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Edge to Cut Jobs as Head Injury Drug Flops in Phase 3, Shares Tumble

Xconomy New York — 

For years, Edge Therapeutics has been building towards a crucial test of a drug meant to combat the potentially delayed effects of aneurysms and severe head injuries. The plan fell apart this morning: the company will shutter the study and cut its workforce because its experimental treatment, EG-1962, is likely to fail.

An independent committee has performed an interim analysis of the first 210 patients in a study called NEWTON 2. The trial was set up to test whether Edge’s (NASDAQ: EDGE) drug, an injectable, sustained-release form of the pill nimodipine, was better than nimodipine pills at treating a cerebral vasospasm, a potentially deadly delayed effect of an aneurysm. The main goal of the study is a statistically significant difference, after 90 days, on what’s known as the “Glasgow Outcomes Scale,” which assesses the function of people with brain injuries.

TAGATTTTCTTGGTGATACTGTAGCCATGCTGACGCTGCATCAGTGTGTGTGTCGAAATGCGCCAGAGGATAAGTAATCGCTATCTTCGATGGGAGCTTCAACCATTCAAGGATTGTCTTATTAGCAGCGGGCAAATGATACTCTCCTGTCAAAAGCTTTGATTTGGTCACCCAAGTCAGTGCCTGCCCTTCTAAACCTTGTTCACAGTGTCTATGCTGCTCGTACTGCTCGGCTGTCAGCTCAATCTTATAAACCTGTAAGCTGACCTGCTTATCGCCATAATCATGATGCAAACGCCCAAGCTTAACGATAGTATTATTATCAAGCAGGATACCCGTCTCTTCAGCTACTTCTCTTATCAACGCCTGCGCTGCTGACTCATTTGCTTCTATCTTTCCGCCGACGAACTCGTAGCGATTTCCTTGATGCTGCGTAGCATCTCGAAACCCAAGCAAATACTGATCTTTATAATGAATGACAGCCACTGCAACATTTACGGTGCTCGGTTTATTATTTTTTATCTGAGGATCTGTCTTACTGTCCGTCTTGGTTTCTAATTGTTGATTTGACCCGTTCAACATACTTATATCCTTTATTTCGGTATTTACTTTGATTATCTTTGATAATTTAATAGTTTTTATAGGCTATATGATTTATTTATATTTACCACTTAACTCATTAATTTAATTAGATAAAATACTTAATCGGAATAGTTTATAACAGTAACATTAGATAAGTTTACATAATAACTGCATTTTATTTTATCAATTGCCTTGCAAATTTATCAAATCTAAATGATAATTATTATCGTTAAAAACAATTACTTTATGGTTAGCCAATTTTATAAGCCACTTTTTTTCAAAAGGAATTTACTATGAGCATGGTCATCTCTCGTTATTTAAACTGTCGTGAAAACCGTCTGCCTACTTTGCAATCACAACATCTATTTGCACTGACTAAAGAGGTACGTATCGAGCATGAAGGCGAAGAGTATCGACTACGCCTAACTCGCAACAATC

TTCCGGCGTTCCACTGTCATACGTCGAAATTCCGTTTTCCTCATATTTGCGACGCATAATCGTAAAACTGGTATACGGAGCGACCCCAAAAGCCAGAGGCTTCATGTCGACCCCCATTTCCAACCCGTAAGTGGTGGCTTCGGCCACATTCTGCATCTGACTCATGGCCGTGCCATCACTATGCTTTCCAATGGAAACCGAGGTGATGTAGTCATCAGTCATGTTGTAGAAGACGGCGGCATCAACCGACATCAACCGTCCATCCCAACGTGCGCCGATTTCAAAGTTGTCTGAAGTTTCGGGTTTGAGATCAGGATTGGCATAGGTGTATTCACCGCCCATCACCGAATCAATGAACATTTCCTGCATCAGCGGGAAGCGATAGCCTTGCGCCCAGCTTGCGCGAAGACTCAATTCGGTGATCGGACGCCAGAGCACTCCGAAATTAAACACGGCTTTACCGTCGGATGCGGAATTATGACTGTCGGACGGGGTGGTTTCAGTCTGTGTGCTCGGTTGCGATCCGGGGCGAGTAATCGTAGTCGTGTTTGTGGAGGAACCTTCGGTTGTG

The committee told Edge to stop the study after concluding EG-1962 has a “low probability” of succeeding. The news is a crippling setback for Edge; EG-1962 is its only drug in human testing, and Edge planned to file for FDA approval if the study turned up positive.

Now the company will “assess the next steps,” but will likely “reduce the scope of its operations” and cut jobs to save cash, it said in a statement. Edge had $88.1 million in the bank as of Dec. 31.

Edge shares plunged more than 85 percent, to $2.32 apiece, this morning.

Here’s more on Berkeley Heights, NJ-based Edge, which priced its IPO at $11 per share in 2015, and its drug EG-1962.